Hot Pickled Cauliflower – A Delicacy from my Youth
Hot pickled cauliflower was my initiation into the wonderful world of spicy foods. As a kid, my mom always had a jar of Bell-View Hot Pickled Cauliflower in our fridge. By my adult standards, it was pretty mild stuff. They had it packed into the jar pretty densely with pieces of bright red cayenne peppers floating around. They used some kind of yellow food coloring to get this brilliant yellow color which contrasted nicely with the red peppers.
I think the point of these was to put them out for guests at dinner parties as little appetizers, but my mom never used them for that. I think I might have been the only one to eat them. But as a pre-teen, I found myself taking a little plate to the fridge and fishing out several pieces to munch on while I was watching Batman on the TV. From time to time, I get a mighty urge to eat them, but they are not easy to find anymore. Might’ve been a 1960s thing that never made it into the new millennium.
It turns out Bell-View is a local western Pennsylvania company who pickled a lot of things besides cauliflower. The ingredients label on the jars always had “Polysorbate-80” on them, so I figured that this must be what made them hot. Of course now I know that it was the cayenne peppers floating around in the brine. I also learned never to eat those peppers no matter how pretty they looked. The consistency of the cauliflower was a little rubbery. This was probably because of the preservatives and over-cooking in the canning process. All-in-all, it was a nice little snack which opened my world up to spicy foods.
Flash forward to the present. In the summer of Covid, my garden has been my sanctuary. The hot, dry weather has kept my yields down a bit, but I still have a ton of stuff, and I really like to pickle things. I pickle jalapeno and serrano peppeers, zucchini, and sauerkraut-stuffed banana peppers. You name it, I’ll pickle it. I learned a few tricks along the way. First, I do not like to sterile can. I think that the process turns the vegetables to mush. Second, I like a sweet pickle. I found a nice recipe a while back and have tweaked it to my taste.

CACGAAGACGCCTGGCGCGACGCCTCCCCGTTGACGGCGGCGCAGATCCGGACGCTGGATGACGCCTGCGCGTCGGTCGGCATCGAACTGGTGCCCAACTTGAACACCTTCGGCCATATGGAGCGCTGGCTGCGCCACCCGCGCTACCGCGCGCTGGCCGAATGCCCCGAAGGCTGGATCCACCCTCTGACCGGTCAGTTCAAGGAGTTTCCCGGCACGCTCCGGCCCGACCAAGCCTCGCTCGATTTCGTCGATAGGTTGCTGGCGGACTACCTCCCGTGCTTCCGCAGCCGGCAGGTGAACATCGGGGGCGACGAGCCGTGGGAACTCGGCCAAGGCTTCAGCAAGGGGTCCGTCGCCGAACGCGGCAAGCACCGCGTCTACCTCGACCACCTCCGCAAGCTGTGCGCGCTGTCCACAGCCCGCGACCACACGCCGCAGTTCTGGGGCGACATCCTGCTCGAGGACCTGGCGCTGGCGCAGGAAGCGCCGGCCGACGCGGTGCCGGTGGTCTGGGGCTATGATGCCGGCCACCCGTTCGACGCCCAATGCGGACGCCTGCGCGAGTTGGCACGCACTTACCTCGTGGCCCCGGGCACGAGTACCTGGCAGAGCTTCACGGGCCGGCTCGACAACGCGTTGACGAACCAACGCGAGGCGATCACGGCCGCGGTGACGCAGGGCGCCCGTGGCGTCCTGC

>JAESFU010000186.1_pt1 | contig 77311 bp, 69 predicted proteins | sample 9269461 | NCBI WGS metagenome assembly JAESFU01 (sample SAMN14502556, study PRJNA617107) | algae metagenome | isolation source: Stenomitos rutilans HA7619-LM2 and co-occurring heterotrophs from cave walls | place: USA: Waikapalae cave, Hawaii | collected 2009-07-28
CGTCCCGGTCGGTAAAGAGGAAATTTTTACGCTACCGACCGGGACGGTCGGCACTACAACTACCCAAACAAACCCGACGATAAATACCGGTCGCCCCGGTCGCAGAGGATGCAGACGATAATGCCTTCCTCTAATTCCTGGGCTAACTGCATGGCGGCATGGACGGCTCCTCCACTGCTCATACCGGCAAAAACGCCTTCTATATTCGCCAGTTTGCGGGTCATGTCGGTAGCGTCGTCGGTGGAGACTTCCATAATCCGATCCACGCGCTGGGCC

So my goal this time out is to try to replicate the hot pickled cauliflower of my youth. I got a nice head of cauliflower from the local grocer, and I picked a bunch of cayenne peppers from my pepper patch. I chopped the cauliflower into bite-sized pieces, and cut the peppers diagonally just to be fancy. I blanched the cauliflower pieces for about 2 minutes to soften them up a bit, then put them into an ice water bath. I packed the blanched cauliflower and peppers into quart canning jars, and jammed a few whole peppers in just for effect.
I then prepared the pickling brine.
The Cold Pickle Recipe
This is pretty standard stuff and you probably have everything in your kitchen somewhere. However, I was going for the full-on Bell-View experience, so my lovely wife Denise (her of My Life Cookbook fame) told me to put 1 teaspoon of turmeric to get the color right.
3 cups of water
3 cups of white vinegar
3/4 cup of white sugar (for low-carb, substitute low carb sweetener for sugar)
1/4 cup of salt
4 cloves of garlic – crushed
2 teaspoons of oregano
1 teaspoon of coriander seeds
1 teaspoon of turmeric
After bringing this to a boil, I pour it into the jar. When full I put the lid and band on, and that’s all folks. Remember, you have to refrigerate as the canning process isn’t sterile. And you want to let them sit for a while to get yellow and to get hot. In my experience, they will last quite a long time in the fridge, but I usually eat them long before.
The Taste Test
I had to go on my memory for the Bell-View part of the test, but the stuff I made was just delicious. It looks exactly like the Bell-view cauliflower, but was a bit crunchier. If you like pickled cauliflower, you will really love these.
Day tripping through the garden (and the kitchen) with Rick
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